How Goldman's Counterparty Valuation Adjustment (CVA) Desk Saved The Firm From An AIG Blow Up (And Opens Up A Whole New Can Of Wormy Questions)

Tyler Durden's picture

In today's NYT, Gretchen Morgenson does a good summary of how Goldman was demonstratively net short AIG (or net long its CDS, depending how you look at it) via nearly 100 counterparties to the tune of just over $1.7 billion in net notional, after Chuck Grassley released several previously classified documents disclosing Goldman's CDS position as of September 15, 2008, the day of Lehman's bankruptcy. As Gretchen summarizes: "According to the document, Goldman held a total of $1.7 billion in insurance on A.I.G. from almost 90 institutions. Its exposure to A.I.G. at that time was $2.6 billion. Goldman bought most of the insurance from large foreign and domestic banks, including Credit Suisse ($310 million), Morgan Stanley ($243 million) and JPMorgan Chase ($216 million). Goldman also bought $223 million in insurance on A.I.G. from a variety of funds overseen by Pimco, the money management firm." While the topic of how the world's biggest asset management firm in the face of Pimco (and specifically its massive Total Return Fund) could have a net short CDS position (i.e., unlimited downside exposure), and how this is supposed to demonstrate prudent capital management, is ripe for evisceration, we will leave it for another day, as there is something more notable in the Grassley disclosure that has to be discussed. While Gretchen is correct that the external position of Goldman's exposure vis-a-vis AIG is indeed a total of $1.7 billion in long CDS, if one were to actually present the gross number, the truth would be starker: as the Grassley document reveals, the firm's gross exposure for its IG flow and structured finance desks goes from a positive $1.7 billion net exposure, to a ($2.9) billion net exposure, a massive $4.8 billion swing! What is it that in one fell swoop moved the firm from having a huge long bet on AIG, to a major short CDS position, one that nearly entirely covered the firm's $2.6 billion in legacy risk exposure? Enter Goldman's Counterparty Valuation Adjustment desk.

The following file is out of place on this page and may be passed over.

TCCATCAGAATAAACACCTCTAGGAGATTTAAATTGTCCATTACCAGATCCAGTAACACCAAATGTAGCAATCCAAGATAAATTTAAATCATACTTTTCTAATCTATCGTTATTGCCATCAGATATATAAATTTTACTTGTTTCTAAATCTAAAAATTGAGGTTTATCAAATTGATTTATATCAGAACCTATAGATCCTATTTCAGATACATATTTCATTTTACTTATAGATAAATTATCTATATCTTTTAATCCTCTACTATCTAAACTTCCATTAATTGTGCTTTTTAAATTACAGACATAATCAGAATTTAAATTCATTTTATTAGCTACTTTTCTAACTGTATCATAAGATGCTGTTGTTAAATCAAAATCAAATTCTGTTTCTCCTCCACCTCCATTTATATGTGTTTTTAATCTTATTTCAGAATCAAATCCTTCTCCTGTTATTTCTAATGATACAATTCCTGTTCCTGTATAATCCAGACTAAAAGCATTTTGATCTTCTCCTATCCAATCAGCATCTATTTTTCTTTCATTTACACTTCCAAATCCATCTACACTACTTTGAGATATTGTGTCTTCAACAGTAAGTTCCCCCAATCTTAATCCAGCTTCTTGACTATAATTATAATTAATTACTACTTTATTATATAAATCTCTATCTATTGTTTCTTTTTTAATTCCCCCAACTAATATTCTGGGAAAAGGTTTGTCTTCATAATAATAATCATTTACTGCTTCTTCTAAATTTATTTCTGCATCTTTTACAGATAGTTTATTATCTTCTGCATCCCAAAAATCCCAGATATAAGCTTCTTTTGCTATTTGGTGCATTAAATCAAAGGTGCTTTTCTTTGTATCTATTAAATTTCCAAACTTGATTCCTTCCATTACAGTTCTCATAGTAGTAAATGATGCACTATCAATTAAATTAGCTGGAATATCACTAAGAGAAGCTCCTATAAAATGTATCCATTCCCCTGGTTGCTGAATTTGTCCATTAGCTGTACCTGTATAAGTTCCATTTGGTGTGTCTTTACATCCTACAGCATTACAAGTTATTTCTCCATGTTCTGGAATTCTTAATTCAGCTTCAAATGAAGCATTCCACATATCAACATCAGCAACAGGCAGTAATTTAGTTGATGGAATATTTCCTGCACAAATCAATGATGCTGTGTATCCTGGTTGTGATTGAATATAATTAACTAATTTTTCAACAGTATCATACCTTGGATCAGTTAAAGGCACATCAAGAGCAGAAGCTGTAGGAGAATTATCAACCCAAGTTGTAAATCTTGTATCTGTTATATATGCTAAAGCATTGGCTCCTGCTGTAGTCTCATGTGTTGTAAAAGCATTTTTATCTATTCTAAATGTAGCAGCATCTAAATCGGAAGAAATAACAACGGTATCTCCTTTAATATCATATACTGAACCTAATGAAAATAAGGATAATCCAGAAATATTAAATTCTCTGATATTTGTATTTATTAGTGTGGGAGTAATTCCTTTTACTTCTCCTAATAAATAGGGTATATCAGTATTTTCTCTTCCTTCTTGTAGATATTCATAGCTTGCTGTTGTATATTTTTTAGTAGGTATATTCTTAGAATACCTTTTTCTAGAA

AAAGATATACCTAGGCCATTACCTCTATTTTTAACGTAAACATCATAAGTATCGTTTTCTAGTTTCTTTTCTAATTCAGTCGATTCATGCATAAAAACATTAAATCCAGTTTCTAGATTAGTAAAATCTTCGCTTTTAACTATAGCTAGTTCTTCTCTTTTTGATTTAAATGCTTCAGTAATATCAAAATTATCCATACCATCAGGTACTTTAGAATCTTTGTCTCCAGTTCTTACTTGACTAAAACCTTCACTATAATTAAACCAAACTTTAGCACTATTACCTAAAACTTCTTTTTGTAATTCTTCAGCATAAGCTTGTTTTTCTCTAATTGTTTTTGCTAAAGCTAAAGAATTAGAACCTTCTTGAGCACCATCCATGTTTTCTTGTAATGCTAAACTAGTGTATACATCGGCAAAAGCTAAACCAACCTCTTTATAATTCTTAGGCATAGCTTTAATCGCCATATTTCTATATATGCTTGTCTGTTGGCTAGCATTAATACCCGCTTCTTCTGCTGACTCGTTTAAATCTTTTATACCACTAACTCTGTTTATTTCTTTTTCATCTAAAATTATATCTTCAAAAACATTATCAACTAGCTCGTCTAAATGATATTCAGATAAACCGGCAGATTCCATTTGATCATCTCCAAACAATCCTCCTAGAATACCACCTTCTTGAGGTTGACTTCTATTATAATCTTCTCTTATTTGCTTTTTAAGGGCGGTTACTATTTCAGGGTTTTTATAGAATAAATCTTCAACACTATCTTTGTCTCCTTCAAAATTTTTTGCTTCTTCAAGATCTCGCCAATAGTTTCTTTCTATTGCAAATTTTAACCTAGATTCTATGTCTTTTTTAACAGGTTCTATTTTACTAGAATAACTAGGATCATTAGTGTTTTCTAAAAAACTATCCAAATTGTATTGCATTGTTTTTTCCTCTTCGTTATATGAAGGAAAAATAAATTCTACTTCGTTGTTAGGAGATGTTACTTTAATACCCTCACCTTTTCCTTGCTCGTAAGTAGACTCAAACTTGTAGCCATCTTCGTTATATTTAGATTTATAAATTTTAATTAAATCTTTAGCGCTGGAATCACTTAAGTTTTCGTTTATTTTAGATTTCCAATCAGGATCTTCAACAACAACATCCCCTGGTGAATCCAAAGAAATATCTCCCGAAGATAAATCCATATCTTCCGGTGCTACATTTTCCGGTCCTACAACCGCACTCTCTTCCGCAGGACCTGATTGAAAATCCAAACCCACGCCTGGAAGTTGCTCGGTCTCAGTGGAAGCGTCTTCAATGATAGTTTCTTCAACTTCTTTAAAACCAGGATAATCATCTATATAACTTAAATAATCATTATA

The Counterparty Valuation Adjustment desk at most "commercial banks" has operated in the shadows long enough. Perhaps this latest disclosure by Grassley will finally push it into the light. But just what is a CVA? Conveniently, the Bank of England just released its quarterly bulletin, in which it dedicates 9 pages to just this topic (granted in the context of sovereign defaults swaps, but the principles are identical). To wit:

The role of CVA desks

A commercial bank’s CVA desk centralises the institution’s control of counterparty risks by managing counterparty exposures incurred by other parts of the bank. For example, a CVA desk typically manages the counterparty risk resulting from a derivative transaction with another financial institution (such as entering an interest rate swap agreement). The main role of the CVA desk is to consolidate credit risk management within the company. This can improve risk control procedures, including taking account of any offsetting positions with the same counterparty (which can reduce the need to hedge). CVA desks will charge a fee for managing these risks to the trading desk, which then typically tries to pass this on to the counterparty  through the terms and conditions of the trading contract. But CVA desks are not typically mandated to maximise profits, focusing instead on risk management.

CVA desks’ hedging of derivatives exposures In a derivative transaction, a bank may incur a loss if its counterparty defaults. Specifically, if the bank’s derivative position has a positive marked-to-market (MTM) value (calculated for the remaining life of the trade) when the counterparty defaults this is the bank’s ‘expected positive exposure’. These potential losses are asymmetric. If the value of a bank’s derivative position increases (ie the bank is likely to be owed money by its counterparty), the potential loss in the event of default of the counterparty will rise. In contrast, if the value of the bank’s derivative position falls such that it is more likely to owe its counterparty when the contract matures then the potential loss on the transaction is zero.